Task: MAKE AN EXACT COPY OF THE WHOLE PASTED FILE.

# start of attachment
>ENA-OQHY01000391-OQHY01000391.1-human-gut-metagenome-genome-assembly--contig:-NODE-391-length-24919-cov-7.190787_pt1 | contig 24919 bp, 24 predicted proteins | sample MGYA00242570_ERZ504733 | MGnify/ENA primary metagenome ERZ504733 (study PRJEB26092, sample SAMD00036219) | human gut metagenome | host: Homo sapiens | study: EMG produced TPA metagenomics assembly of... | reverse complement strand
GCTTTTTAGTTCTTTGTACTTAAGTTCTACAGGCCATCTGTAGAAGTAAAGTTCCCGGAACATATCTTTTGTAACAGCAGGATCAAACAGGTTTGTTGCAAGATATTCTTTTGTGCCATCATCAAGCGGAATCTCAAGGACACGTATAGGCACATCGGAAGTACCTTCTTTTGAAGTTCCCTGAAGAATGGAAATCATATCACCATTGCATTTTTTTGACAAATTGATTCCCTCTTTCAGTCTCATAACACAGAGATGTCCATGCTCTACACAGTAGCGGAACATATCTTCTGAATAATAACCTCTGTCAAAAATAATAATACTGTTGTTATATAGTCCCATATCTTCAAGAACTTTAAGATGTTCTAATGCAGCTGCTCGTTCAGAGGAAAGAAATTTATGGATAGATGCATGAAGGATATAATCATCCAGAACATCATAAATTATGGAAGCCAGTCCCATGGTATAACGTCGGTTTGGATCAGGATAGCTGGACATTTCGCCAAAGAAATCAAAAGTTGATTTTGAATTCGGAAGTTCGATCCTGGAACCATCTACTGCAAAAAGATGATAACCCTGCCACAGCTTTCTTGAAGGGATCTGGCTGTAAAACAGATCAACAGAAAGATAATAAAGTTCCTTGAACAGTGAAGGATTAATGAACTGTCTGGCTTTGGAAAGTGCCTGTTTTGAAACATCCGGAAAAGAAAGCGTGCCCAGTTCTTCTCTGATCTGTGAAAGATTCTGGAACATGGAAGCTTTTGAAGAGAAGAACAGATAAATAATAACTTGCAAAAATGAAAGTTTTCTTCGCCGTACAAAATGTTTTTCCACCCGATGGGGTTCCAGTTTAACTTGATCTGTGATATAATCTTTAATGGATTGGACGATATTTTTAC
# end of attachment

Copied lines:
>ENA-OQHY01000391-OQHY01000391.1-human-gut-metagenome-genome-assembly--contig:-NODE-391-length-24919-cov-7.190787_pt1 | contig 24919 bp, 24 predicted proteins | sample MGYA00242570_ERZ504733 | MGnify/ENA primary metagenome ERZ504733 (study PRJEB26092, sample SAMD00036219) | human gut metagenome | host: Homo sapiens | study: EMG produced TPA metagenomics assembly of... | reverse complement strand
GCTTTTTAGTTCTTTGTACTTAAGTTCTACAGGCCATCTGTAGAAGTAAAGTTCCCGGAACATATCTTTTGTAACAGCAGGATCAAACAGGTTTGTTGCAAGATATTCTTTTGTGCCATCATCAAGCGGAATCTCAAGGACACGTATAGGCACATCGGAAGTACCTTCTTTTGAAGTTCCCTGAAGAATGGAAATCATATCACCATTGCATTTTTTTGACAAATTGATTCCCTCTTTCAGTCTCATAACACAGAGATGTCCATGCTCTACACAGTAGCGGAACATATCTTCTGAATAATAACCTCTGTCAAAAATAATAATACTGTTGTTATATAGTCCCATATCTTCAAGAACTTTAAGATGTTCTAATGCAGCTGCTCGTTCAGAGGAAAGAAATTTATGGATAGATGCATGAAGGATATAATCATCCAGAACATCATAAATTATGGAAGCCAGTCCCATGGTATAACGTCGGTTTGGATCAGGATAGCTGGACATTTCGCCAAAGAAATCAAAAGTTGATTTTGAATTCGGAAGTTCGATCCTGGAACCATCTACTGCAAAAAGATGATAACCCTGCCACAGCTTTCTTGAAGGGATCTGGCTGTAAAACAGATCAACAGAAAGATAATAAAGTTCCTTGAACAGTGAAGGATTAATGAACTGTCTGGCTTTGGAAAGTGCCTGTTTTGAAACATCCGGAAAAGAAAGCGTGCCCAGTTCTTCTCTGATCTGTGAAAGATTCTGGAACATGGAAGCTTTTGAAGAGAAGAACAGATAAATAATAACTTGCAAAAATGAAAGTTTTCTTCGCCGTACAAAATGTTTTTCCACCCGATGGGGTTCCAGTTTAACTTGATCTGTGATATAATCTTTAATGGATTGGACGATATTTTTAC